From the Stars and Stripes archives
Badly wounded, he plays dead as Reds kick him
By STARS AND STARS AND STRIPES Published: May 29, 1965
CLARK AB, Philippines — "The Viet Cong used my chest for a gun rest. Each time he fired he took hunks of meat out of my arm. ..."
Sgt. Richard Bartlett, Det. B, 1st Special Forces Group, was describing his experience in the grim battle of Song Be, Republic of Vietnam, as he lay recovering from wounds at U.S. Air Force Hospital, Clark AB, P.I.
Viet Cong guerrillas attacked Song Be, capital of mountainous Phuoc Long Province 75 miles northeast of Saigon, May 11. The guerrillas took and held the town for more than eight hours before being ousted in one of the bitterest Vietnam battles in months.
Bartlett, still deaf from the concussion of grenades, told his story by jotting it down on a pad.
"I was in a foxhole with a machine gun. The weapon malfunctioned and I was trying to fix it when my buddy, SSgt. Horace Young, yelled that the Viet Cong were throwing grenades.
"I heard one thud in the trench with us and Young was blown on top of me. I thought he was killed and kept trying to get the machine gun to fire.
"Another thud — I looked down to see a Viet Cong grenade sputtering at my feet. I tried to jump out of the hole but I didn't make it. My legs went numb.
"I crawled back to the next trench and loaded magazines for Sgt. Maj. Robert Frander and SSgt. Aldridge Martin.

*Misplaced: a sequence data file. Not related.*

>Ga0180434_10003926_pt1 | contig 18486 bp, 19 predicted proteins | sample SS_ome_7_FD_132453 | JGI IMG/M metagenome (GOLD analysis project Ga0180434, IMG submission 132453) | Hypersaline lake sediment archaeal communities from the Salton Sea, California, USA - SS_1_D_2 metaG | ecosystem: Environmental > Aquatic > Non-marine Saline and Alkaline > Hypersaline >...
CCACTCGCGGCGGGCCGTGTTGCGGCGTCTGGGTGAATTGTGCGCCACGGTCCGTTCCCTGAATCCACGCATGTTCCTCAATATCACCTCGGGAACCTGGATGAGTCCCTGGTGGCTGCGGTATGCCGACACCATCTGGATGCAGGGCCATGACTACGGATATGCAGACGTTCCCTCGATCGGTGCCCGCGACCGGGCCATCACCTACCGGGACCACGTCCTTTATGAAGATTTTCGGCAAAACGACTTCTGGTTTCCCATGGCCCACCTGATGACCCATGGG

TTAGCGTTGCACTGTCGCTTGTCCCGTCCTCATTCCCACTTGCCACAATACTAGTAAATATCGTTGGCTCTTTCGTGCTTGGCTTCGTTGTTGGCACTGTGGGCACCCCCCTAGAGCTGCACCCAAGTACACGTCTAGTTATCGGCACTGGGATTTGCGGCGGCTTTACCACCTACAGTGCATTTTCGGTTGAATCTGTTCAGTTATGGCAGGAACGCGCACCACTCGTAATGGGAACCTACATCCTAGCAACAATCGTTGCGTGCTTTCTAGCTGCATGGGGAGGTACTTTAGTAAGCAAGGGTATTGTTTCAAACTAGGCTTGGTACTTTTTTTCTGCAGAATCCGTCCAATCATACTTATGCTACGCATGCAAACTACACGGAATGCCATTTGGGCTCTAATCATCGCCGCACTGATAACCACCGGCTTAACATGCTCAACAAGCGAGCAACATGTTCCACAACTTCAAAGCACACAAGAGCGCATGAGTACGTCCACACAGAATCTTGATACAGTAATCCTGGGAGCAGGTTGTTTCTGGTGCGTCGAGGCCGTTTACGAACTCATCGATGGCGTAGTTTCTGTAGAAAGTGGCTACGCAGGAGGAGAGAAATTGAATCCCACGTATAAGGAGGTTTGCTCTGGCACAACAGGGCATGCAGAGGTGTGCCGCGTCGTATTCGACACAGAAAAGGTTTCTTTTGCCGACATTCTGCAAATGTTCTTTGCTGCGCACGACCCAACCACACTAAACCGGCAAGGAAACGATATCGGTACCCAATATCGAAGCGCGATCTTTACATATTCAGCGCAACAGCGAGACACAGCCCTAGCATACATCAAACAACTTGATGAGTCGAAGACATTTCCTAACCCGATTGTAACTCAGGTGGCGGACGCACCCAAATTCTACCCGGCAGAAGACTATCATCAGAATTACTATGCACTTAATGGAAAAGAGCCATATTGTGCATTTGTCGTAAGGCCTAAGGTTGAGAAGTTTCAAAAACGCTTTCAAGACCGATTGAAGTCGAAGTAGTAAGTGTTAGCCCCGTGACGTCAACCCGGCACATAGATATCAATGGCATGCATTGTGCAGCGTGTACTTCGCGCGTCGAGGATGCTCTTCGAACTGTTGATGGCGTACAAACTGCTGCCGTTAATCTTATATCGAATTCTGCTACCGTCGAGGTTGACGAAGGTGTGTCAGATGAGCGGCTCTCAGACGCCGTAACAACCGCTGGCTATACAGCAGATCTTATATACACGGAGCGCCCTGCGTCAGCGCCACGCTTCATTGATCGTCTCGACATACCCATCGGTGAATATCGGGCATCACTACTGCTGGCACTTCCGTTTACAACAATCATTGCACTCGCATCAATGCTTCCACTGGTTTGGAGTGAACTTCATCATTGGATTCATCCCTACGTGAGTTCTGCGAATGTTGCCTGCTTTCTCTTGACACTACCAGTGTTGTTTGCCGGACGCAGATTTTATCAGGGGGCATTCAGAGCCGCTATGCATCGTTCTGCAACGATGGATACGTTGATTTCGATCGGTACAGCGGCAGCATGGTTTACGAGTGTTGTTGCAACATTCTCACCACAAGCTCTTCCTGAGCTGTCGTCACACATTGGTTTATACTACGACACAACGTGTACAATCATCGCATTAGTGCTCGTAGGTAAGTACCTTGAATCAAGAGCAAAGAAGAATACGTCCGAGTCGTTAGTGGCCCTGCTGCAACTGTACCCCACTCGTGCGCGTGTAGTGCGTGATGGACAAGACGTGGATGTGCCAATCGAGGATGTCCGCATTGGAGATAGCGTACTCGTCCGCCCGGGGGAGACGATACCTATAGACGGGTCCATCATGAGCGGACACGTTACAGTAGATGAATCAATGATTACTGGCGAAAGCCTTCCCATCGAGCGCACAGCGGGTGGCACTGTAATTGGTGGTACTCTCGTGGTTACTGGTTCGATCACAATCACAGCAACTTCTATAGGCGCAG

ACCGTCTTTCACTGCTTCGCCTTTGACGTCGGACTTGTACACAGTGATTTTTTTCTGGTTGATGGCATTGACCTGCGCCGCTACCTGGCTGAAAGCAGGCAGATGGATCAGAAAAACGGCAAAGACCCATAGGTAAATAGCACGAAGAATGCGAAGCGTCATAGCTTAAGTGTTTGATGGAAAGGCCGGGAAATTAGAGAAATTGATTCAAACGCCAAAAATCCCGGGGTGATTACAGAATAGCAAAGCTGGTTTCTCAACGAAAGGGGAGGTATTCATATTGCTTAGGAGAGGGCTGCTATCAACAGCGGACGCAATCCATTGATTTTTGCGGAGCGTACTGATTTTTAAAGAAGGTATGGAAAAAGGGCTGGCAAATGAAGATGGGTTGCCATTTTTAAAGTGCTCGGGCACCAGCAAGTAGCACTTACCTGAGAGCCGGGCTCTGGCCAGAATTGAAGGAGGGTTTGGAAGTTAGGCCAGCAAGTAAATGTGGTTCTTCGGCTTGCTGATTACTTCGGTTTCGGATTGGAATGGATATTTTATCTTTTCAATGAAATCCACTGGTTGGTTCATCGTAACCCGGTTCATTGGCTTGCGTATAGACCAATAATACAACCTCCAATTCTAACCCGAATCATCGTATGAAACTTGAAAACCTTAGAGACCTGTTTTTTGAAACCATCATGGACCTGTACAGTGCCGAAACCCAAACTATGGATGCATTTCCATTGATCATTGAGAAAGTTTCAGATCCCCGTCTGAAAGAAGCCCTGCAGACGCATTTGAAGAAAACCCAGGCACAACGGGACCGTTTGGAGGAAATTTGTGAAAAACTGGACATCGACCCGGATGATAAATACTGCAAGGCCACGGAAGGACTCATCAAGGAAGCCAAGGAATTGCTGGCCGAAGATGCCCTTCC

"Then I decided to try to get back to my room and get my rifle and ammunition — once inside I started looking around. Then theme was an explosion. It knocked me down, cut my neck, and I was deaf.
"I yelled for a medic. But no one came. I staggered out of the room and fell in a hole where I thought I'd die. ... I was bleeding badly from neck and leg wounds.
"I was in the hole about two hours when Capt. Miller (he couldn't remember the captain's first name) carried me to the mess hall which was, being used as an aid station.
"I was in there about an hour. There was much small arms and mortar fire outside — I remember seeing Viet Cong all over the mess hall — they thought I was dead. They stepped on me and kicked me — I played dead — there was no way to defend myself.
"Pretty soon daylight came and part of a patrol came into the mess hall and got me out. While in the mess hall, I think the Viet Cong had control of the camp.
"When they were taking me to a air evac helicopter I remember a lot of sniper fire."
Bartlett said that as he was playing dead a Viet Cong used his body as a support to steady the aim of his carbine and that each time the Red. fired bullets grazed his arm.
Bartlett was literally sprayed with deadly fragments. He said he was grateful for the care he received in Vietnam and at the Clark hospital which has become the medical center of Southeast Asia.
Bartlett was especially grateful to Capt. Miller — "He saved my life," the soldier said.